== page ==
If you’ve gone on Instagram at any point in the past few days, or have even just read any blog or news site online, you probably know that the photo app is changing its algorithm and that people are freaking out.
Instagram has always shown users photos in reverse chronological order, but it’s planning–or at least was planning–on rolling out a new algorithm to prioritize the most relevant and interesting photos.
While apparently some users already have the new setup, rumor had it that everyone was going to experience Instagram’s algorithm change today. This set of a barrage of posts by millions of users urging their followers to turn on post notifications for them, lest their photos and videos get caught in the shuffle and go relatively unnoticed. Here’s just a small sampling of what we’ve all seen.
Yes, it’s been extremely annoying. However, it’s understandable that people who derive their living from Instagram are panicking. That said, with the current reverse-chronological order, the average user overlooks about 70% of their feed. The algorithm change could actually boost visibility and engagement for brands, influencers, and us regular people.
Regardless, Instagram’s algorithm change isn’t happening quite yet. The company tweeted that “nothing is changing with…[the] feed right now.” A rep also told Business Insider that they have “months or even weeks of testing to go” before launching the new algorithm for everyone.
So what can brands do to cope with the eventual changes? Here are 21 tips to help your posts do their best…
- Track everything. It’s crucial to figure out what types of posts do best with your audience. Everything from hashtags to captions to filters to posting time matters, so don’t overlook it!
- Focus on education and entertainment over promotion. Entrepreneur mentions the great example of West Elm. The home goods company doesn’t post photos with bold logos and doesn’t write captions with overt marketing language. Instead, they provide a mix of DIY projects, recipes, user generated content, and product laydowns.
- Use captions to ask questions. This fosters a dialogue between you and your audience.
- Show off your team. Everyone likes the feeling of having a backstage pass, and you deserve to flaunt all the effort that goes on behind the scenes.
- Experiment with guest Instagrammers to drive more traffic to your account.
- Highlight your customers by reposting their photos. This is also a great way to solicit more wonderful visual commerce contributions.
- Engage with your audience by commenting on and liking their photos. This is sure to generate even more interest in your page.
- Be playful and show off your brand’s sense of humor.
- Take advantage of geotags. Checking into locations on Instagram will give your posts extra reach, and will give posts from your office stronger branding.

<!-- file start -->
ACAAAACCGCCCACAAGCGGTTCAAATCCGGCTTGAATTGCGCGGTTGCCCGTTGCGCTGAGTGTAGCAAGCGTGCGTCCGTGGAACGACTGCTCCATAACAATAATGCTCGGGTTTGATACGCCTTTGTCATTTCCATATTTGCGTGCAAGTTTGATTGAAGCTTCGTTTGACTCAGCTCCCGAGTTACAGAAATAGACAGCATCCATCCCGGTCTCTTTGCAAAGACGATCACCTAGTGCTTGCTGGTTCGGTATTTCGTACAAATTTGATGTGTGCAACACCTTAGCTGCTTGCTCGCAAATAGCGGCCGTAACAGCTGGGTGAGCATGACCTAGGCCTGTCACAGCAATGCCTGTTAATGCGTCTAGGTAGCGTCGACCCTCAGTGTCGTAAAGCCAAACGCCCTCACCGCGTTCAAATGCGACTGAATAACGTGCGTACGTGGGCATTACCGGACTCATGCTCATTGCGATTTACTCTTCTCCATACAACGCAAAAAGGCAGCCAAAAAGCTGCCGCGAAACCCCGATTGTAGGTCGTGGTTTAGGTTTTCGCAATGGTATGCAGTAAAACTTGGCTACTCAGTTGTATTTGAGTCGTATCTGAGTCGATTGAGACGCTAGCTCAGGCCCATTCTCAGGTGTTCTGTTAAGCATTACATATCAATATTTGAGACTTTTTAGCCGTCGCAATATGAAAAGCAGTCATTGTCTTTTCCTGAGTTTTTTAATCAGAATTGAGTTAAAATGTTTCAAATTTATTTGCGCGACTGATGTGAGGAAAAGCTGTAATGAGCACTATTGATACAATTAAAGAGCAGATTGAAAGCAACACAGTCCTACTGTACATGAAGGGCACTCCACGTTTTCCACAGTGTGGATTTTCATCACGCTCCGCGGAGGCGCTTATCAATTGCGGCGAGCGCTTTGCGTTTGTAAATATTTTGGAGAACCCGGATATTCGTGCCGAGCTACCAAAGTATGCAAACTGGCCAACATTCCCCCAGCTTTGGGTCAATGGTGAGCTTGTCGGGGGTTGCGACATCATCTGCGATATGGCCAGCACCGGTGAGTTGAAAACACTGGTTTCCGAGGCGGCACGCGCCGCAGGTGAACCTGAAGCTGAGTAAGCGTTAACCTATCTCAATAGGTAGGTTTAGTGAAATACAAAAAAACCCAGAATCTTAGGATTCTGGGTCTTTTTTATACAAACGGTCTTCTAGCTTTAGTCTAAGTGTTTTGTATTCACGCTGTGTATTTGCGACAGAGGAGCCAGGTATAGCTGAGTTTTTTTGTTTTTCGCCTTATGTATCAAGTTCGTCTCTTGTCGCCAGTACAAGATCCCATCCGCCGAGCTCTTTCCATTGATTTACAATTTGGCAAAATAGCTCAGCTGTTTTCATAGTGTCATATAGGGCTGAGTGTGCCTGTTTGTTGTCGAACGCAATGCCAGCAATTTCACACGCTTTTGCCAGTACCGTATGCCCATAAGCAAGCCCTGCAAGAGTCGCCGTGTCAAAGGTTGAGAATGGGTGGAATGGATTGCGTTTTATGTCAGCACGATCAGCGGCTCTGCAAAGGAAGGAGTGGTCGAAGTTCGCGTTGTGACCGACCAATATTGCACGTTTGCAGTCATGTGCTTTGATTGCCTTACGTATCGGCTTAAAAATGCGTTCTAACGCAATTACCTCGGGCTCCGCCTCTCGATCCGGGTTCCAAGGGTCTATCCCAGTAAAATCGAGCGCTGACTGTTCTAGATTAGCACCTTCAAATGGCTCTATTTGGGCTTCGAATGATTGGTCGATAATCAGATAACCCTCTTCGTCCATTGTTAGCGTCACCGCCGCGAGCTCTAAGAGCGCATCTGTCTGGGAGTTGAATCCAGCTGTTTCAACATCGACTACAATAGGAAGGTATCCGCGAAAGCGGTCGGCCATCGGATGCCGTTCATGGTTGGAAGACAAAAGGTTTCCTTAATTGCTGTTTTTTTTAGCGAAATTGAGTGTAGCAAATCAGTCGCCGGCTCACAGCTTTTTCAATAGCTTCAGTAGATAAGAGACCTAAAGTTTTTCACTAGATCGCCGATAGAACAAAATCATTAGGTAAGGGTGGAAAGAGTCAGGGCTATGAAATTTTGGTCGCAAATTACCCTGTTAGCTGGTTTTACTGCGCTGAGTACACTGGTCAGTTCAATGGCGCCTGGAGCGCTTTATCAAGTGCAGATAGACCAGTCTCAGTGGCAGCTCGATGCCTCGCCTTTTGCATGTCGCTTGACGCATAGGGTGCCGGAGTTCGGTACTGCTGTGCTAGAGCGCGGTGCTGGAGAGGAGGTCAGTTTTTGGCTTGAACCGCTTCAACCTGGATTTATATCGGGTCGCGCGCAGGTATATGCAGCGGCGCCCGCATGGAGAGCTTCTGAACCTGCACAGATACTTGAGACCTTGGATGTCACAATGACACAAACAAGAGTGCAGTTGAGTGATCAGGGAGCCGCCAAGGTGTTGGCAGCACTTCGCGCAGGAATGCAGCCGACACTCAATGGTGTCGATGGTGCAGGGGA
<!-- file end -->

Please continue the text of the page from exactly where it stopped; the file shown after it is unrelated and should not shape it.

- Don’t forget that you’re telling a story! Take a moment to think about the purpose of each photo and what it’s communicating to your audience.
- 11 hashtags are the optimal account for engagement, according to Kissmetrics, although putting that many hashtags on every photo can seem very heavy-handed. We recommend only using 1-2 hashtags in most of your photos.
- The best times for posting are 2 AM and 5 PM EST, while the two worst times are 9 AM and 6 PM. Interesting how much an hour can affect a photo!
- Don’t miss out on the chance to monetize your presence with minimal effort by enabling Instagram shopping. Social Annex’s new Instagram shopping solution, Shoppic, is debuting soon, complete with flexible product association, zero implementation time, and instant gratification. It lets you focus on creating amazing content instead of pushing a sale.
- Keep your captions short.
- Don’t forget a call to action!
In terms of photography…
- Filtered images have significantly higher engagement than unfiltered.
- Greater warmth, exposure, and contrast in pictures get more likes. Refinery29 recommends, in terms of in-app filters, Mayfair, Rise, Valencia, Hefe, Nashville, Lark, Slumber, and Aden.
- Product laydowns with 3-5 products get better engagement. Space them in a square and use a textured but not overwhelming backdrop to add more depth to the photo.
- Indoor photos with people are far more common than outdoor photos without people. This can be ammunition for doing more of what’s popular, or going against the grain–it all depends on your audience.
- Embrace natural light and white space.
- Consider underexposing your photos for more subtlety.